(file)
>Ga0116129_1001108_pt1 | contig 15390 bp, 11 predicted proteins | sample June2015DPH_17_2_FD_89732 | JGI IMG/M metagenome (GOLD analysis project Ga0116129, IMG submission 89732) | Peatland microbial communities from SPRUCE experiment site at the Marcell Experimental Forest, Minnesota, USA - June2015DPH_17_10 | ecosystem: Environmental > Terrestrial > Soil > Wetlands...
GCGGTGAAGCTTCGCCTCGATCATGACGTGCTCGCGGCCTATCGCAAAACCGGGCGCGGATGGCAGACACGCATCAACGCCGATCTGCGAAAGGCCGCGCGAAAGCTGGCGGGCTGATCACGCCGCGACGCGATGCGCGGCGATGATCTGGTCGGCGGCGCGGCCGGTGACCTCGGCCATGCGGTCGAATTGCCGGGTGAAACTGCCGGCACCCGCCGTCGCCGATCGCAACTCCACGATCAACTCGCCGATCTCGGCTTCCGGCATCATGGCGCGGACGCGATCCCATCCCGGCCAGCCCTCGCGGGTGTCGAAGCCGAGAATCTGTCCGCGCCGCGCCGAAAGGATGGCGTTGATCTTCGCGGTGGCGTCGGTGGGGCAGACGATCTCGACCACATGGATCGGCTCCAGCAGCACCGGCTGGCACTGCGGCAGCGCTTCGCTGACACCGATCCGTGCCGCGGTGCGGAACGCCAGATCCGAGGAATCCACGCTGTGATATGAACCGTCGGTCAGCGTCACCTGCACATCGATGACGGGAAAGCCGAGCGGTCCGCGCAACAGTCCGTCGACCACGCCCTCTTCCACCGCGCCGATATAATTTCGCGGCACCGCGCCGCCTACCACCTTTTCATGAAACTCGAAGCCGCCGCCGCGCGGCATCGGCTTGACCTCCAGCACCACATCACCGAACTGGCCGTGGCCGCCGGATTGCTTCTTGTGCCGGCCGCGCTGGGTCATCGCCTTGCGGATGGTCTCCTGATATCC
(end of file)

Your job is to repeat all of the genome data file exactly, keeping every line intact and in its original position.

>Ga0116129_1001108_pt1 | contig 15390 bp, 11 predicted proteins | sample June2015DPH_17_2_FD_89732 | JGI IMG/M metagenome (GOLD analysis project Ga0116129, IMG submission 89732) | Peatland microbial communities from SPRUCE experiment site at the Marcell Experimental Forest, Minnesota, USA - June2015DPH_17_10 | ecosystem: Environmental > Terrestrial > Soil > Wetlands...
GCGGTGAAGCTTCGCCTCGATCATGACGTGCTCGCGGCCTATCGCAAAACCGGGCGCGGATGGCAGACACGCATCAACGCCGATCTGCGAAAGGCCGCGCGAAAGCTGGCGGGCTGATCACGCCGCGACGCGATGCGCGGCGATGATCTGGTCGGCGGCGCGGCCGGTGACCTCGGCCATGCGGTCGAATTGCCGGGTGAAACTGCCGGCACCCGCCGTCGCCGATCGCAACTCCACGATCAACTCGCCGATCTCGGCTTCCGGCATCATGGCGCGGACGCGATCCCATCCCGGCCAGCCCTCGCGGGTGTCGAAGCCGAGAATCTGTCCGCGCCGCGCCGAAAGGATGGCGTTGATCTTCGCGGTGGCGTCGGTGGGGCAGACGATCTCGACCACATGGATCGGCTCCAGCAGCACCGGCTGGCACTGCGGCAGCGCTTCGCTGACACCGATCCGTGCCGCGGTGCGGAACGCCAGATCCGAGGAATCCACGCTGTGATATGAACCGTCGGTCAGCGTCACCTGCACATCGATGACGGGAAAGCCGAGCGGTCCGCGCAACAGTCCGTCGACCACGCCCTCTTCCACCGCGCCGATATAATTTCGCGGCACCGCGCCGCCTACCACCTTTTCATGAAACTCGAAGCCGCCGCCGCGCGGCATCGGCTTGACCTCCAGCACCACATCACCGAACTGGCCGTGGCCGCCGGATTGCTTCTTGTGCCGGCCGCGCTGGGTCATCGCCTTGCGGATGGTCTCCTGATATCC